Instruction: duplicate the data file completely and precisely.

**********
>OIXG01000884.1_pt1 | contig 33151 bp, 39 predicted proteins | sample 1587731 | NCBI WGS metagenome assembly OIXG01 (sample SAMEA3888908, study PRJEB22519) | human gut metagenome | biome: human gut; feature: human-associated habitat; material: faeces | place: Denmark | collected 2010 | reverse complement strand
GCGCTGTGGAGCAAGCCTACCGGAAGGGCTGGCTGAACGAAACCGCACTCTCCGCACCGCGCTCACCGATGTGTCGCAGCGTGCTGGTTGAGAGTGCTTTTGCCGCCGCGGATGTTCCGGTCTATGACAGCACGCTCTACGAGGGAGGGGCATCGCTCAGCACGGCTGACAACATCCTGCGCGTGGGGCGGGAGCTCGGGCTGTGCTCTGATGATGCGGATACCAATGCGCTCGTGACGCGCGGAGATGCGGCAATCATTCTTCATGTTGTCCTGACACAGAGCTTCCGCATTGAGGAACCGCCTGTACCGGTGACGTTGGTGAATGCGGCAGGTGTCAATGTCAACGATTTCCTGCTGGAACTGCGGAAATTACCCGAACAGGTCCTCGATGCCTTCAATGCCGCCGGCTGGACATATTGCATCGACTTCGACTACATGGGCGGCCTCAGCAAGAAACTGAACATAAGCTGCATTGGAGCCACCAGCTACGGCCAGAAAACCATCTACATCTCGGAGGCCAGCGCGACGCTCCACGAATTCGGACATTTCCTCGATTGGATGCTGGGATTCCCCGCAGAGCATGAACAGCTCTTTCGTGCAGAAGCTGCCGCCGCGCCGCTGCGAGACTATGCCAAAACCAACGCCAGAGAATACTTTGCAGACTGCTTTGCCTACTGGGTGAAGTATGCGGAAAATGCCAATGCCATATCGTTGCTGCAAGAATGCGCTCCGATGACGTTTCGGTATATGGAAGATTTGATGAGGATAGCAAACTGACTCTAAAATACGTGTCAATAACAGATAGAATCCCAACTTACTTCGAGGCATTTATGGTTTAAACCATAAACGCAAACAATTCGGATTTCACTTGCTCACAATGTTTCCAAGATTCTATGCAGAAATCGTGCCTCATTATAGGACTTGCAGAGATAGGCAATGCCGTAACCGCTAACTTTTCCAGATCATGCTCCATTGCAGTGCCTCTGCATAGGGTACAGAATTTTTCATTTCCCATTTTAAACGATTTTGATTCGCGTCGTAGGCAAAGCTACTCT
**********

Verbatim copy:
>OIXG01000884.1_pt1 | contig 33151 bp, 39 predicted proteins | sample 1587731 | NCBI WGS metagenome assembly OIXG01 (sample SAMEA3888908, study PRJEB22519) | human gut metagenome | biome: human gut; feature: human-associated habitat; material: faeces | place: Denmark | collected 2010 | reverse complement strand
GCGCTGTGGAGCAAGCCTACCGGAAGGGCTGGCTGAACGAAACCGCACTCTCCGCACCGCGCTCACCGATGTGTCGCAGCGTGCTGGTTGAGAGTGCTTTTGCCGCCGCGGATGTTCCGGTCTATGACAGCACGCTCTACGAGGGAGGGGCATCGCTCAGCACGGCTGACAACATCCTGCGCGTGGGGCGGGAGCTCGGGCTGTGCTCTGATGATGCGGATACCAATGCGCTCGTGACGCGCGGAGATGCGGCAATCATTCTTCATGTTGTCCTGACACAGAGCTTCCGCATTGAGGAACCGCCTGTACCGGTGACGTTGGTGAATGCGGCAGGTGTCAATGTCAACGATTTCCTGCTGGAACTGCGGAAATTACCCGAACAGGTCCTCGATGCCTTCAATGCCGCCGGCTGGACATATTGCATCGACTTCGACTACATGGGCGGCCTCAGCAAGAAACTGAACATAAGCTGCATTGGAGCCACCAGCTACGGCCAGAAAACCATCTACATCTCGGAGGCCAGCGCGACGCTCCACGAATTCGGACATTTCCTCGATTGGATGCTGGGATTCCCCGCAGAGCATGAACAGCTCTTTCGTGCAGAAGCTGCCGCCGCGCCGCTGCGAGACTATGCCAAAACCAACGCCAGAGAATACTTTGCAGACTGCTTTGCCTACTGGGTGAAGTATGCGGAAAATGCCAATGCCATATCGTTGCTGCAAGAATGCGCTCCGATGACGTTTCGGTATATGGAAGATTTGATGAGGATAGCAAACTGACTCTAAAATACGTGTCAATAACAGATAGAATCCCAACTTACTTCGAGGCATTTATGGTTTAAACCATAAACGCAAACAATTCGGATTTCACTTGCTCACAATGTTTCCAAGATTCTATGCAGAAATCGTGCCTCATTATAGGACTTGCAGAGATAGGCAATGCCGTAACCGCTAACTTTTCCAGATCATGCTCCATTGCAGTGCCTCTGCATAGGGTACAGAATTTTTCATTTCCCATTTTAAACGATTTTGATTCGCGTCGTAGGCAAAGCTACTCT